Digitization clearly has vast benefits, so we should digitize everything right? Well, no not exactly. Digitization is a very expensive and time consuming process. Digitizing one page of decent quality text in a searchable format could cost anywhere from $0.20 – $2.00 per page. (Digital History, How to Make Text Digital) That is not cheap and in many cases cost prohibitive, nonetheless “hundreds of millions in federal, foundation, and corporate dollars have gone into digitizing a startlingly large proportion of our cultural heritage.” (Digital History, Becoming Digital Intro) But with dwindling funding and an infinite amount of materials to digitize, historians need to select their digitization projects carefully to make sure that they are worthwhile. We need to remember that not every digitization project is worth the cost. (Digital History, Costs and Benefits)
A digital historian is regularly using scanners and fiddling with web pages. He has to be familiar with techie terminology like OCR and XML, but last I checked historians do not get much if any technology training. Rapidly changing technology demands that historians learn how to use these new tools effectively. However there are some things that the historian will not be able to do on his own and to overcome these obstacles he must collaborate, “an essential skill for any digital historian.” (Digital History, To Mark Up)
Changing gears slightly to focus on how digital repositories can most effectively make their newly digitized materials accessible on their website. What should the home page look like? Is there a menu bar, browse function, or link paths? We all frequent websites daily but it is hard to recognize the really good ones, because they do not get in the way of the task at hand. But the bad ones, boy do they stand out. They are hard to navigate, clunky, and sometimes their purpose is unclear. When historians build digital projects they need to be hyper-aware of the ways that the website aesthetic and navigation structure will affect the end user. Fortunately, digital historians today can look back on the “the rough-and-tumble wilderness of early digital history” for examples of what to do, and what not to do. (Blevins, Valley of the Shadow)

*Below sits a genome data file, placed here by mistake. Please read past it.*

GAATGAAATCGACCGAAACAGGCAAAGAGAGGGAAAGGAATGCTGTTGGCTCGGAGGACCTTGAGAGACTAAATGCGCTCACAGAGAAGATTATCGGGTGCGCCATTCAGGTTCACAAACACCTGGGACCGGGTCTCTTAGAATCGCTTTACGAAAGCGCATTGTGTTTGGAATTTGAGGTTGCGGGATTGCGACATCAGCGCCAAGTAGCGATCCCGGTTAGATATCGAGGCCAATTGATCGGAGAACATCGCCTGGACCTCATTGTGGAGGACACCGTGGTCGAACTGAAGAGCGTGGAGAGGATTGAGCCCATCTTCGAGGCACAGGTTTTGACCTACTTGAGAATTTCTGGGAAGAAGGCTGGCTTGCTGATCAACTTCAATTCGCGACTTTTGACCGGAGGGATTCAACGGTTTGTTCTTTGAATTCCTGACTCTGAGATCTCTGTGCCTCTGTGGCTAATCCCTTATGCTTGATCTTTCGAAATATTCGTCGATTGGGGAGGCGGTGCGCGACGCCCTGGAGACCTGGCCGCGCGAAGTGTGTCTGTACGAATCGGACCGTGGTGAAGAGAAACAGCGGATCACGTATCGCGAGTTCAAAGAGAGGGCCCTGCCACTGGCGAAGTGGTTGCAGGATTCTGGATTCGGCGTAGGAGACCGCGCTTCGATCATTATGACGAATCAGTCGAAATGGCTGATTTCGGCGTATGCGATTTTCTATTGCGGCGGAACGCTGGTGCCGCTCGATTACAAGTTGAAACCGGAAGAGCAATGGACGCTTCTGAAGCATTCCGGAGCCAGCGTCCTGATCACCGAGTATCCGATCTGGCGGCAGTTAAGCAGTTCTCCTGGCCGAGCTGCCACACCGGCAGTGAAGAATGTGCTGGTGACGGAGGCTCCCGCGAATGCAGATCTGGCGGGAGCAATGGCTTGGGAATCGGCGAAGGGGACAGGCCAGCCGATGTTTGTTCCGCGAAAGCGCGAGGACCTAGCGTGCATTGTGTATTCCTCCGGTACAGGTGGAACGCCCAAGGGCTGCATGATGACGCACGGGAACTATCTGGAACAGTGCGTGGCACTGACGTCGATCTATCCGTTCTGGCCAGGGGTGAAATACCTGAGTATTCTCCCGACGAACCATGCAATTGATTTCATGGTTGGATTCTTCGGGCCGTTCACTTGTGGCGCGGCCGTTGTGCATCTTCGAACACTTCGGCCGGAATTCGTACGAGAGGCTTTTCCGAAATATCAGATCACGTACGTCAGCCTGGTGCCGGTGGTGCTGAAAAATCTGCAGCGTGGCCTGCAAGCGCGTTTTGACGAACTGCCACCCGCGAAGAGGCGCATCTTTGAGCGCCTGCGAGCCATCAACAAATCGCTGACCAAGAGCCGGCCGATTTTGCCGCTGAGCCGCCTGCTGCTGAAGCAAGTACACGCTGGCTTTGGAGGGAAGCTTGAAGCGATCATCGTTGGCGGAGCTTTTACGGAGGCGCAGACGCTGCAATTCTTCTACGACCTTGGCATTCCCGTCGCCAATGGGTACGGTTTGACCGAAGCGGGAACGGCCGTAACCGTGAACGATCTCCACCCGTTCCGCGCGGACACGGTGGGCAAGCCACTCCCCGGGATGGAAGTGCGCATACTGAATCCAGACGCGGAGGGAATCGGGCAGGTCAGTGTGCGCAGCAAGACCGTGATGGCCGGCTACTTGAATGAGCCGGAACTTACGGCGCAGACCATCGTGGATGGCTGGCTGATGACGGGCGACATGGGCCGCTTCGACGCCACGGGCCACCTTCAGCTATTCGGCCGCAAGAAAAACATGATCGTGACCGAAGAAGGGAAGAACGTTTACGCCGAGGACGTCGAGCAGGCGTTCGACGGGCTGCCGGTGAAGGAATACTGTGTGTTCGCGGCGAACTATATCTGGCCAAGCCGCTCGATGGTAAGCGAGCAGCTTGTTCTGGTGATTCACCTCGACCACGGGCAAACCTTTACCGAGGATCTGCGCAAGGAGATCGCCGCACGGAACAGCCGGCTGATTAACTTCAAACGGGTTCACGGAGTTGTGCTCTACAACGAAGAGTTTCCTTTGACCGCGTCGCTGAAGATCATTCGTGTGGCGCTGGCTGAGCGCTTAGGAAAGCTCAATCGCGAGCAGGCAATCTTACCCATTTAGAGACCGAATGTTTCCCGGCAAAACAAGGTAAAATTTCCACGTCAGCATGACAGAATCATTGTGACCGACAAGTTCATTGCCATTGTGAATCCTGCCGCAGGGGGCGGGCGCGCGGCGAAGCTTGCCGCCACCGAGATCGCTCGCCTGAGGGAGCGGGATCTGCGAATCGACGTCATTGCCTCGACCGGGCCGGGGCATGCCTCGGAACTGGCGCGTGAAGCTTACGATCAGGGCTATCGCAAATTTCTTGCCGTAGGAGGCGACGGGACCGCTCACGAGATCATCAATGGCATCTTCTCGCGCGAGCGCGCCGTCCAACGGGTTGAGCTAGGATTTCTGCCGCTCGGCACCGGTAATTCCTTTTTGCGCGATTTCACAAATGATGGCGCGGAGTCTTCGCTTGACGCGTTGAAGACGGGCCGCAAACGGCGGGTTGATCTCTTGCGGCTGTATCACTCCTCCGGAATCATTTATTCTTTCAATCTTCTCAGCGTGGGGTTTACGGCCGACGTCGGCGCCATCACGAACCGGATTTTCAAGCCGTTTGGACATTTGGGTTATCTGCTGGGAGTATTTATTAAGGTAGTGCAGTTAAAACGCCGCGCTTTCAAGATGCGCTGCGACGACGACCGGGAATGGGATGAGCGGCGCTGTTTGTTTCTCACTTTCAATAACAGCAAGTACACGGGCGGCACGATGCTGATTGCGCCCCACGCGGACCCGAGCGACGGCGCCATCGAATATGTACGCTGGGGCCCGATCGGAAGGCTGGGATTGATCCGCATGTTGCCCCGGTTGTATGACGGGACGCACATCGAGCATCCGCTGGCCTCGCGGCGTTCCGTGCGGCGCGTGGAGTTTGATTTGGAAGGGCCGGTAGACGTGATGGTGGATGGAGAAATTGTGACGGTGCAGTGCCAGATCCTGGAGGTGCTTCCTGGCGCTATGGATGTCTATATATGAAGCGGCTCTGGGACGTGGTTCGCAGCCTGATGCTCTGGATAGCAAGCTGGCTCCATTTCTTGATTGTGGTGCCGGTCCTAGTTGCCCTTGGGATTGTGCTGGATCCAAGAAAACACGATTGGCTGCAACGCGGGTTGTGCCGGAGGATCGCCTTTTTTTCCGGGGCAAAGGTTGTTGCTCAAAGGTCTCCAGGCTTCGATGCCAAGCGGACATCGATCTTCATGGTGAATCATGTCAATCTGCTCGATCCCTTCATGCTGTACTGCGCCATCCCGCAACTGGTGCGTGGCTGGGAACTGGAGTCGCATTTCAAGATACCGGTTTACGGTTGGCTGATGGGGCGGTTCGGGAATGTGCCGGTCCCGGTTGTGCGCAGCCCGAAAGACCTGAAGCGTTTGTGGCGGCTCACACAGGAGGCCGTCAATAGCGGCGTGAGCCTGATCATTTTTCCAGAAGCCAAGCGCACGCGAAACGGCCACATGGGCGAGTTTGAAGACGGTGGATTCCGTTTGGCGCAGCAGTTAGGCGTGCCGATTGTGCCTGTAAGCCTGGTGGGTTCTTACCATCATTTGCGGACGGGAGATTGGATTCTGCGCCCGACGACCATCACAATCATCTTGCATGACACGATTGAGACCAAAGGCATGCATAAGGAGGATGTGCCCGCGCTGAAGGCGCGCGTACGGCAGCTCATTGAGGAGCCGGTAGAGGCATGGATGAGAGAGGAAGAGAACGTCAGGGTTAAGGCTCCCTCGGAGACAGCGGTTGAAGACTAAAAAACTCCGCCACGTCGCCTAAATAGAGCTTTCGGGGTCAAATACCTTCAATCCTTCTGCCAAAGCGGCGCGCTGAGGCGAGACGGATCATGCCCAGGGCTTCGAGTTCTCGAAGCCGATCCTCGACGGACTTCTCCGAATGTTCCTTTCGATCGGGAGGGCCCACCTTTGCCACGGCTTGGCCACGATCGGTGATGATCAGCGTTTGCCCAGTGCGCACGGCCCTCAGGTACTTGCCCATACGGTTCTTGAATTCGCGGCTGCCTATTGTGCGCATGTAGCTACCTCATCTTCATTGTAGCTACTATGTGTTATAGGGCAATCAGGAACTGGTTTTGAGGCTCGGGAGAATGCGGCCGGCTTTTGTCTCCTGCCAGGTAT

The Valley of the Shadow project is considered the “pioneer” of digital history. However 23 years after its debut, it has begun to look more like “just another farmer in the Ohio Valley.” (Cebula, comments, Valley of the Shadow) By reflecting back on this project and others we can determine the best course for developing digital history web sites in the future. Planned analyses of digital history websites have taken place as well. Interaction in Virtual Archives analyzed the Polar Bear Expedition Collection’s online repository to determine “what features facilitate accessibility and what features hinder it?” Ultimately, the sample size for the study was very small and solid conclusions could not be agreed on. Much more analyses needs to go into the ways that researchers most effectively interact with online repositories and again collaboration with web, archive, psychology, and other experts may provide valuable insight. (Krause and Yakel, 295, 312) “Farmers” can grow great things when they work together!